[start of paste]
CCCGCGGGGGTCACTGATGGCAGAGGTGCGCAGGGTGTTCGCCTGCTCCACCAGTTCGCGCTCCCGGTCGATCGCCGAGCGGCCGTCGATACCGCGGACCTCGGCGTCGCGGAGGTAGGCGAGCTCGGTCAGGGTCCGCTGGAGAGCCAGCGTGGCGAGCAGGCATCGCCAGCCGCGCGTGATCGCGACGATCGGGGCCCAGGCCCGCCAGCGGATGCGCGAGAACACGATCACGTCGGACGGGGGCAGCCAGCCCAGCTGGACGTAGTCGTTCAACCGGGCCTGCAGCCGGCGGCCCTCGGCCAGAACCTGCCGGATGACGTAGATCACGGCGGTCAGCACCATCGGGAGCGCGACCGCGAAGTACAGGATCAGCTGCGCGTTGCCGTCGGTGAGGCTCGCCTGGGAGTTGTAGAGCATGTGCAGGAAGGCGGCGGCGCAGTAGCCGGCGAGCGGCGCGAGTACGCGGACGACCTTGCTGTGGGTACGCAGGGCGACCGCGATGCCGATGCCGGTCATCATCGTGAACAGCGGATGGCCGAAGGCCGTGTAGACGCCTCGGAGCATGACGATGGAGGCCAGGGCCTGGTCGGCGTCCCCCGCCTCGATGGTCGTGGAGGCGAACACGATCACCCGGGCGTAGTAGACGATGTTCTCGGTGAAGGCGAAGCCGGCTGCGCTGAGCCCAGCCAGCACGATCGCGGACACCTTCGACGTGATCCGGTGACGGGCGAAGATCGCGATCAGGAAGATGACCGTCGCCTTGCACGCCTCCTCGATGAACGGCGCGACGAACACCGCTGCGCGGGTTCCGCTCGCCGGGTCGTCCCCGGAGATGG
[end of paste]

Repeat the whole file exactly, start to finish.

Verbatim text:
CCCGCGGGGGTCACTGATGGCAGAGGTGCGCAGGGTGTTCGCCTGCTCCACCAGTTCGCGCTCCCGGTCGATCGCCGAGCGGCCGTCGATACCGCGGACCTCGGCGTCGCGGAGGTAGGCGAGCTCGGTCAGGGTCCGCTGGAGAGCCAGCGTGGCGAGCAGGCATCGCCAGCCGCGCGTGATCGCGACGATCGGGGCCCAGGCCCGCCAGCGGATGCGCGAGAACACGATCACGTCGGACGGGGGCAGCCAGCCCAGCTGGACGTAGTCGTTCAACCGGGCCTGCAGCCGGCGGCCCTCGGCCAGAACCTGCCGGATGACGTAGATCACGGCGGTCAGCACCATCGGGAGCGCGACCGCGAAGTACAGGATCAGCTGCGCGTTGCCGTCGGTGAGGCTCGCCTGGGAGTTGTAGAGCATGTGCAGGAAGGCGGCGGCGCAGTAGCCGGCGAGCGGCGCGAGTACGCGGACGACCTTGCTGTGGGTACGCAGGGCGACCGCGATGCCGATGCCGGTCATCATCGTGAACAGCGGATGGCCGAAGGCCGTGTAGACGCCTCGGAGCATGACGATGGAGGCCAGGGCCTGGTCGGCGTCCCCCGCCTCGATGGTCGTGGAGGCGAACACGATCACCCGGGCGTAGTAGACGATGTTCTCGGTGAAGGCGAAGCCGGCTGCGCTGAGCCCAGCCAGCACGATCGCGGACACCTTCGACGTGATCCGGTGACGGGCGAAGATCGCGATCAGGAAGATGACCGTCGCCTTGCACGCCTCCTCGATGAACGGCGCGACGAACACCGCTGCGCGGGTTCCGCTCGCCGGGTCGTCCCCGGAGATGG